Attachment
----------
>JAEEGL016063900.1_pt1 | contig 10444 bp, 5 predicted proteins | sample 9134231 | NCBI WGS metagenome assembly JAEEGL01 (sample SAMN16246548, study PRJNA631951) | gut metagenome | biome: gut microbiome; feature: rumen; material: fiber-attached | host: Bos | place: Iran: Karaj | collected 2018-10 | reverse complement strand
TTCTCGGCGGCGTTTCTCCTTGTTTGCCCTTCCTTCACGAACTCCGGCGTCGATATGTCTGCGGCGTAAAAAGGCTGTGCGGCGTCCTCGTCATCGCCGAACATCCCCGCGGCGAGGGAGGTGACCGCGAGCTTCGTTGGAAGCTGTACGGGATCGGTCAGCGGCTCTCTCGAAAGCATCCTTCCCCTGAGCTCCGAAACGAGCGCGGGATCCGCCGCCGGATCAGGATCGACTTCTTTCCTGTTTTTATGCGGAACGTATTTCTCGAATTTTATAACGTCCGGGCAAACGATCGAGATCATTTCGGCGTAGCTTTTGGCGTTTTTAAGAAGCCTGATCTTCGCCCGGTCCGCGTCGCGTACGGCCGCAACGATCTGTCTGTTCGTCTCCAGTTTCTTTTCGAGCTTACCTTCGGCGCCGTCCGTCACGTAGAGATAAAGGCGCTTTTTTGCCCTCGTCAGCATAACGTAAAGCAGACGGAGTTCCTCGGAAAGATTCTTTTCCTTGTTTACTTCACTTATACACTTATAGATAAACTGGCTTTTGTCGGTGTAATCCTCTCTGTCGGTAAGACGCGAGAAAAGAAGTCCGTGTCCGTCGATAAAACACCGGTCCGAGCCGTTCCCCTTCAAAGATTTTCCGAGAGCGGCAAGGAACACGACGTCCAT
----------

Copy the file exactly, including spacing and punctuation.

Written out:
>JAEEGL016063900.1_pt1 | contig 10444 bp, 5 predicted proteins | sample 9134231 | NCBI WGS metagenome assembly JAEEGL01 (sample SAMN16246548, study PRJNA631951) | gut metagenome | biome: gut microbiome; feature: rumen; material: fiber-attached | host: Bos | place: Iran: Karaj | collected 2018-10 | reverse complement strand
TTCTCGGCGGCGTTTCTCCTTGTTTGCCCTTCCTTCACGAACTCCGGCGTCGATATGTCTGCGGCGTAAAAAGGCTGTGCGGCGTCCTCGTCATCGCCGAACATCCCCGCGGCGAGGGAGGTGACCGCGAGCTTCGTTGGAAGCTGTACGGGATCGGTCAGCGGCTCTCTCGAAAGCATCCTTCCCCTGAGCTCCGAAACGAGCGCGGGATCCGCCGCCGGATCAGGATCGACTTCTTTCCTGTTTTTATGCGGAACGTATTTCTCGAATTTTATAACGTCCGGGCAAACGATCGAGATCATTTCGGCGTAGCTTTTGGCGTTTTTAAGAAGCCTGATCTTCGCCCGGTCCGCGTCGCGTACGGCCGCAACGATCTGTCTGTTCGTCTCCAGTTTCTTTTCGAGCTTACCTTCGGCGCCGTCCGTCACGTAGAGATAAAGGCGCTTTTTTGCCCTCGTCAGCATAACGTAAAGCAGACGGAGTTCCTCGGAAAGATTCTTTTCCTTGTTTACTTCACTTATACACTTATAGATAAACTGGCTTTTGTCGGTGTAATCCTCTCTGTCGGTAAGACGCGAGAAAAGAAGTCCGTGTCCGTCGATAAAACACCGGTCCGAGCCGTTCCCCTTCAAAGATTTTCCGAGAGCGGCAAGGAACACGACGTCCAT